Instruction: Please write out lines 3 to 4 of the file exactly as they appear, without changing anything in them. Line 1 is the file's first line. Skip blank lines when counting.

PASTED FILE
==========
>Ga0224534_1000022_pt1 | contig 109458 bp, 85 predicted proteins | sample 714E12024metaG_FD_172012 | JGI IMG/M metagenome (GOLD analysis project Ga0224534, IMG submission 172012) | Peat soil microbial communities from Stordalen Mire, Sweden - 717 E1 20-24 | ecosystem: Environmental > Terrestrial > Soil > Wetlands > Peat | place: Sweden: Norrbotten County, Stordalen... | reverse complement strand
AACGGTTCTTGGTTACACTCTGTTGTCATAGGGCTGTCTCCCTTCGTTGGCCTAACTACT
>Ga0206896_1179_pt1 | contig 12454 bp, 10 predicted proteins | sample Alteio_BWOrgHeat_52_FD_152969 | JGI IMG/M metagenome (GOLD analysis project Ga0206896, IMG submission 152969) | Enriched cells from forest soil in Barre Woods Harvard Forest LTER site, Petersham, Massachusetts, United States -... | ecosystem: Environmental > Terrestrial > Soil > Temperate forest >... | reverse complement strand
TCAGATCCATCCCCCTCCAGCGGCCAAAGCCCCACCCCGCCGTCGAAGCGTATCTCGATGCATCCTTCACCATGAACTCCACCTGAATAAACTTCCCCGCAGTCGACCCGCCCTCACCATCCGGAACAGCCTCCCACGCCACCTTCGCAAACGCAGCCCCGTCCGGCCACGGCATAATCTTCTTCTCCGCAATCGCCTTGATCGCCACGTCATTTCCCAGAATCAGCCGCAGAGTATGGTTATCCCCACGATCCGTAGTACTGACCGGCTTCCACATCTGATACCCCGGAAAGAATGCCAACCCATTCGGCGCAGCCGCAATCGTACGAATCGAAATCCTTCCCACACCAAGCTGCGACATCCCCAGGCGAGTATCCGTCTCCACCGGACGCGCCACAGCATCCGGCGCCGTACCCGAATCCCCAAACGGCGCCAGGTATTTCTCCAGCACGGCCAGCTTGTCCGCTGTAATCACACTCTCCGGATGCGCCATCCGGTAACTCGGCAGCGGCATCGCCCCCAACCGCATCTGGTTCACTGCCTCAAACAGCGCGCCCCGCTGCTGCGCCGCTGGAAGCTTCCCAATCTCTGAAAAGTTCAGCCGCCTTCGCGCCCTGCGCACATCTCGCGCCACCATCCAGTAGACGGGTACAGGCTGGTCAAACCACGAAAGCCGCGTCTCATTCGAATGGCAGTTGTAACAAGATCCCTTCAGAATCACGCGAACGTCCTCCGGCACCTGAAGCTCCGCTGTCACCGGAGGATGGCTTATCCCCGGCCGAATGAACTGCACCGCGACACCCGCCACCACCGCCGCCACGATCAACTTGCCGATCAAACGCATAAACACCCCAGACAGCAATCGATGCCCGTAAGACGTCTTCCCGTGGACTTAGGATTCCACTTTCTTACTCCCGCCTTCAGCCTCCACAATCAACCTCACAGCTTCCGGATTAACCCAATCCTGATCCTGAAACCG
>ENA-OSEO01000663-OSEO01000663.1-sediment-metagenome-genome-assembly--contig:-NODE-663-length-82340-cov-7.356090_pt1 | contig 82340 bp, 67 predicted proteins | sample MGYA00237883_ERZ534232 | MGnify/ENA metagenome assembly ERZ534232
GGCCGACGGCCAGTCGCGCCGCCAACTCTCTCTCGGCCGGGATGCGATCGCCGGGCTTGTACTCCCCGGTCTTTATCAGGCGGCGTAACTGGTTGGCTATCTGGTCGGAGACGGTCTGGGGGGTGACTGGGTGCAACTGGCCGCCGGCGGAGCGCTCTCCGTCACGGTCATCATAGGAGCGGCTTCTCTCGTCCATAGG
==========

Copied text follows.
>Ga0206896_1179_pt1 | contig 12454 bp, 10 predicted proteins | sample Alteio_BWOrgHeat_52_FD_152969 | JGI IMG/M metagenome (GOLD analysis project Ga0206896, IMG submission 152969) | Enriched cells from forest soil in Barre Woods Harvard Forest LTER site, Petersham, Massachusetts, United States -... | ecosystem: Environmental > Terrestrial > Soil > Temperate forest >... | reverse complement strand
TCAGATCCATCCCCCTCCAGCGGCCAAAGCCCCACCCCGCCGTCGAAGCGTATCTCGATGCATCCTTCACCATGAACTCCACCTGAATAAACTTCCCCGCAGTCGACCCGCCCTCACCATCCGGAACAGCCTCCCACGCCACCTTCGCAAACGCAGCCCCGTCCGGCCACGGCATAATCTTCTTCTCCGCAATCGCCTTGATCGCCACGTCATTTCCCAGAATCAGCCGCAGAGTATGGTTATCCCCACGATCCGTAGTACTGACCGGCTTCCACATCTGATACCCCGGAAAGAATGCCAACCCATTCGGCGCAGCCGCAATCGTACGAATCGAAATCCTTCCCACACCAAGCTGCGACATCCCCAGGCGAGTATCCGTCTCCACCGGACGCGCCACAGCATCCGGCGCCGTACCCGAATCCCCAAACGGCGCCAGGTATTTCTCCAGCACGGCCAGCTTGTCCGCTGTAATCACACTCTCCGGATGCGCCATCCGGTAACTCGGCAGCGGCATCGCCCCCAACCGCATCTGGTTCACTGCCTCAAACAGCGCGCCCCGCTGCTGCGCCGCTGGAAGCTTCCCAATCTCTGAAAAGTTCAGCCGCCTTCGCGCCCTGCGCACATCTCGCGCCACCATCCAGTAGACGGGTACAGGCTGGTCAAACCACGAAAGCCGCGTCTCATTCGAATGGCAGTTGTAACAAGATCCCTTCAGAATCACGCGAACGTCCTCCGGCACCTGAAGCTCCGCTGTCACCGGAGGATGGCTTATCCCCGGCCGAATGAACTGCACCGCGACACCCGCCACCACCGCCGCCACGATCAACTTGCCGATCAAACGCATAAACACCCCAGACAGCAATCGATGCCCGTAAGACGTCTTCCCGTGGACTTAGGATTCCACTTTCTTACTCCCGCCTTCAGCCTCCACAATCAACCTCACAGCTTCCGGATTAACCCAATCCTGATCCTGAAACCG